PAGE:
This website utilizes various technologies that are meant to make it as accessible as possible at all times. We utilize an accessibility interface that allows persons with specific disabilities to adjust the website’s UI (user interface) and design it to their personal needs.
Additionally, the website utilizes an AI-based application that runs in the background and optimizes its accessibility level constantly. This application remediates the website’s HTML, adapts Its functionality and behavior for screen-readers used by the blind users, and for keyboard functions used by individuals with motor impairments.
If you’ve found a malfunction or have ideas for improvement, we’ll be happy to hear from you. You can reach out to the website’s operators by using the following email
Our website implements the ARIA attributes (Accessible Rich Internet Applications) technique, alongside various different behavioral changes, to ensure blind users visiting with screen-readers are able to read, comprehend, and enjoy the website’s functions. As soon as a user with a screen-reader enters your site, they immediately receive a prompt to enter the Screen-Reader Profile so they can browse and operate your site effectively. Here’s how our website covers some of the most important screen-reader requirements, alongside console screenshots of code examples:
Screen-reader optimization: we run a background process that learns the website’s components from top to bottom, to ensure ongoing compliance even when updating the website. In this process, we provide screen-readers with meaningful data using the ARIA set of attributes. For example, we provide accurate form labels; descriptions for actionable icons (social media icons, search icons, cart icons, etc.); validation guidance for form inputs; element roles such as buttons, menus, modal dialogues (popups), and others. Additionally, the background process scans all of the website’s images and provides an accurate and meaningful image-object-recognition-based description as an ALT (alternate text) tag for images that are not described. It will also extract texts that are embedded within the image, using an OCR (optical character recognition) technology. To turn on screen-reader adjustments at any time, users need only to press the Alt+1 keyboard combination. Screen-reader users also get automatic announcements to turn the Screen-reader mode on as soon as they enter the website.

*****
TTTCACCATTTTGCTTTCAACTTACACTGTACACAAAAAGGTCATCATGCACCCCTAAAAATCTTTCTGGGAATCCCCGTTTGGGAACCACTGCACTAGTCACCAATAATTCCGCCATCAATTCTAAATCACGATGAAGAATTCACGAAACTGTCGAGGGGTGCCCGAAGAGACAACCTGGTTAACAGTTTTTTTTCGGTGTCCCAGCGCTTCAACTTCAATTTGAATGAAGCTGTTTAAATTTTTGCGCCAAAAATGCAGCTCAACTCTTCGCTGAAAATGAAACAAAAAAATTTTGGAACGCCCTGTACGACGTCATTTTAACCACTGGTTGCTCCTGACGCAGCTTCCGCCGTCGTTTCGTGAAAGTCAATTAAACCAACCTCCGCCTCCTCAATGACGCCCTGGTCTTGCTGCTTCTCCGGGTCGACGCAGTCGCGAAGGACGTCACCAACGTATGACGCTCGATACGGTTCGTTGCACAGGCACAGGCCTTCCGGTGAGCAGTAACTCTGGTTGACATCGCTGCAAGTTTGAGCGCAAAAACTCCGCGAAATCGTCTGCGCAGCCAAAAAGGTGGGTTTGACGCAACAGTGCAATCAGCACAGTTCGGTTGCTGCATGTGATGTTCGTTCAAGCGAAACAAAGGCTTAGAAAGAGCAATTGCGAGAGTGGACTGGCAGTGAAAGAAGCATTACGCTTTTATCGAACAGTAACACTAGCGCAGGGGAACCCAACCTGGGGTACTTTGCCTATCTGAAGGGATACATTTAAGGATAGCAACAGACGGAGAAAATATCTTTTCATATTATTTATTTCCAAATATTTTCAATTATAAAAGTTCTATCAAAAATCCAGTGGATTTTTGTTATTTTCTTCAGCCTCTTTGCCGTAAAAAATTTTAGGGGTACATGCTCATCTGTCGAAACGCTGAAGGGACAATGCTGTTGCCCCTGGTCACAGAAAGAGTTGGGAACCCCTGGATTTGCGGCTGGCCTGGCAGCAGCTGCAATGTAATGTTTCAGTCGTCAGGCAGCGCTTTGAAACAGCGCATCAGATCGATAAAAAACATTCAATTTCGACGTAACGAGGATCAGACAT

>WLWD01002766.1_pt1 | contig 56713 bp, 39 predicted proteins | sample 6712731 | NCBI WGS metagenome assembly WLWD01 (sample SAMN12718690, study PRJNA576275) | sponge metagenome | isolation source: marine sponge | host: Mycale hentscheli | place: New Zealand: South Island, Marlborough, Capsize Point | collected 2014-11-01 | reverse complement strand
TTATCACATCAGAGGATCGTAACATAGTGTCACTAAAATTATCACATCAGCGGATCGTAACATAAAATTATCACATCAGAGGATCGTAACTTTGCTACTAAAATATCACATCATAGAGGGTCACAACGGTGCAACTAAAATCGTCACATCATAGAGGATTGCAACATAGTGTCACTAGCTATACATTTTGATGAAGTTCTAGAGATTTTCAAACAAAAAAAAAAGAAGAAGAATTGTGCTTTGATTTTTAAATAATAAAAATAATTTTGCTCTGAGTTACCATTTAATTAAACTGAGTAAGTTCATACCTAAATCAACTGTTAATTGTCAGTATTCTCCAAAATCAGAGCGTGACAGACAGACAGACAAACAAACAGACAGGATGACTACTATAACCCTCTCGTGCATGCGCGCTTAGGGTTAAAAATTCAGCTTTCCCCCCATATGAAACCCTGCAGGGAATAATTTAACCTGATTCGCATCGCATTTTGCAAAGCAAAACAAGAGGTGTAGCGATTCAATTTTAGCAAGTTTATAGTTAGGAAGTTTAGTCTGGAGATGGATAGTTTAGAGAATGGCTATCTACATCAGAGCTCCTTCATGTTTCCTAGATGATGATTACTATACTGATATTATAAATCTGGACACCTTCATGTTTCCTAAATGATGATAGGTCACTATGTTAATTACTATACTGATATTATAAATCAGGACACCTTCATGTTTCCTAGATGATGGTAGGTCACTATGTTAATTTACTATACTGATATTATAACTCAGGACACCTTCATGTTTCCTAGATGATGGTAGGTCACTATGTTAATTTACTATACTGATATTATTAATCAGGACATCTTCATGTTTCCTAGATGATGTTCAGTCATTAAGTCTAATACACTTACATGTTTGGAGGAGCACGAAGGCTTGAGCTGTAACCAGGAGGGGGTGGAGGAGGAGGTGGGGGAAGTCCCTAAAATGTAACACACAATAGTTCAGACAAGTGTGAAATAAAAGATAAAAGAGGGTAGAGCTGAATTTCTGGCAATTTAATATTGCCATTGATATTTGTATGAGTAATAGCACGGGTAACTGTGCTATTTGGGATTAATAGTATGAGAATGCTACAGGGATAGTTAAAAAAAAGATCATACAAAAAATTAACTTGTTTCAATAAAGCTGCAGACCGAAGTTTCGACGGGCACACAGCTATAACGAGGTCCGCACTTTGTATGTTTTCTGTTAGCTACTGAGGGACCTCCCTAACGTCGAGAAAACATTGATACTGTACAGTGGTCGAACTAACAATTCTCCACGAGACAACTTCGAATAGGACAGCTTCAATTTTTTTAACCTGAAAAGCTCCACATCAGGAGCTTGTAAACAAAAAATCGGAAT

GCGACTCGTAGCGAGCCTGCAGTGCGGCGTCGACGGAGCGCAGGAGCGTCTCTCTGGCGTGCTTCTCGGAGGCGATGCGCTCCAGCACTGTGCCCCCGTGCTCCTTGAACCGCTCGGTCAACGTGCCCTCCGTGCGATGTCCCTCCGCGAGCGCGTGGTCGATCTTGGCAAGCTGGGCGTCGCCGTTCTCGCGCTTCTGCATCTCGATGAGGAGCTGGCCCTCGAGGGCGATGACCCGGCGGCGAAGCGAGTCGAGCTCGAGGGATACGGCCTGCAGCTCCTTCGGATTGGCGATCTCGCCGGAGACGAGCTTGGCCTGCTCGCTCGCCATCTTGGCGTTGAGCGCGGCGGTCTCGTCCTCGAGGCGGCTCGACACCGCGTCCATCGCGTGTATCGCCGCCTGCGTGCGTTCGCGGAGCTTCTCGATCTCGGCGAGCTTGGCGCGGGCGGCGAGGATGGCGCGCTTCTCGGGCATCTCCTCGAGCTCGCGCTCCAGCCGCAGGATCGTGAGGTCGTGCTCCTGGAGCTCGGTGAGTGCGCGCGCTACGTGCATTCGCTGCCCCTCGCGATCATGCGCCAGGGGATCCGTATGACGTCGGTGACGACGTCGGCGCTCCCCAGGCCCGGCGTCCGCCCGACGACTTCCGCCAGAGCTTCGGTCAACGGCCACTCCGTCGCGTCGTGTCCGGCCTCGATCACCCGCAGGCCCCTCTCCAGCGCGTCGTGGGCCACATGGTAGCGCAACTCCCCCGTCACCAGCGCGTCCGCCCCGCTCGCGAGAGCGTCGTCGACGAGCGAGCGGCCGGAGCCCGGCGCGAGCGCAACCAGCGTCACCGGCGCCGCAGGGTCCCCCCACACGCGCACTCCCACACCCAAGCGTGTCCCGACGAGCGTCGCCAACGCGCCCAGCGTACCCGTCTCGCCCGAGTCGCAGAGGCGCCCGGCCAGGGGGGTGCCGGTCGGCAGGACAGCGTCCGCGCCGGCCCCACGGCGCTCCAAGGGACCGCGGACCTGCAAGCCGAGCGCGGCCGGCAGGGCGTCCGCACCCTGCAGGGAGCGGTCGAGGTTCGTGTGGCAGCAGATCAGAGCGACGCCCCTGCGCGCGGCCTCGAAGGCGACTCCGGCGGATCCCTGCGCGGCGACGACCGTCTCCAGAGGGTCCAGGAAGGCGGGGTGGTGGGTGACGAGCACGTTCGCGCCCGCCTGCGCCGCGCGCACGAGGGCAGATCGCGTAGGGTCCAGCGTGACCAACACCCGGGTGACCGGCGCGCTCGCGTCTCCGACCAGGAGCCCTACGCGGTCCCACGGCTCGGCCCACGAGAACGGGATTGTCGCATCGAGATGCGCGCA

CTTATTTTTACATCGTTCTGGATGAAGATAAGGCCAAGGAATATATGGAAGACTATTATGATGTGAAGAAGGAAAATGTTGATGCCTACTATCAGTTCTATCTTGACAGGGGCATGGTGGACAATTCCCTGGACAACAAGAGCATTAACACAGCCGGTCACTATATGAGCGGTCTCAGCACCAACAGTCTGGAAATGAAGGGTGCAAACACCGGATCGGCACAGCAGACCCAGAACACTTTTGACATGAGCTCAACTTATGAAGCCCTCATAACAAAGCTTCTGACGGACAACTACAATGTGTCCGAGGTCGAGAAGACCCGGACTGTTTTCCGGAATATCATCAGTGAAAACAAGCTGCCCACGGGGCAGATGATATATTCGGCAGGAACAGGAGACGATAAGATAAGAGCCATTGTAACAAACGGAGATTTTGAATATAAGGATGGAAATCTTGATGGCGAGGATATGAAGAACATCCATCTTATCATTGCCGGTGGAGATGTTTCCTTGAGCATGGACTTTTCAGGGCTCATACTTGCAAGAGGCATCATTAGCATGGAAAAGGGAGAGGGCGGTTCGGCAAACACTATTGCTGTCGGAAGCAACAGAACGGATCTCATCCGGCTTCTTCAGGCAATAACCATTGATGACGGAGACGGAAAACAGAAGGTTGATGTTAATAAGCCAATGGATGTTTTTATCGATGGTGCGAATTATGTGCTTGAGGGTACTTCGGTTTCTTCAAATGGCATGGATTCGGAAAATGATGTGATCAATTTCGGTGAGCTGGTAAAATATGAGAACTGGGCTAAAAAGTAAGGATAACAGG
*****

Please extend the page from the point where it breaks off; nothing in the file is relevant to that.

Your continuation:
These adjustments are compatible with all popular screen readers, including JAWS and NVDA.
Users can also use shortcuts such as “M” (menus), “H” (headings), “F” (forms), “B” (buttons), and “G” (graphics) to jump to specific elements.
We aim to support the widest array of browsers and assistive technologies as possible, so our users can choose the best fitting tools for them, with as few limitations as possible. Therefore, we have worked very hard to be able to support all major systems that comprise over 95% of the user market share including Google Chrome, Mozilla Firefox, Apple Safari, Opera and Microsoft Edge, JAWS and NVDA (screen readers), both for Windows and for MAC users.
Despite our very best efforts to allow anybody to adjust the website to their needs, there may still be pages or sections that are not fully accessible, are in the process of becoming accessible, or are lacking an adequate technological solution to make them accessible. Still, we are continually improving our accessibility, adding, updating and improving its options and features, and developing and adopting new technologies. All this is meant to reach the optimal level of accessibility, following technological advancements. For any assistance, please reach out to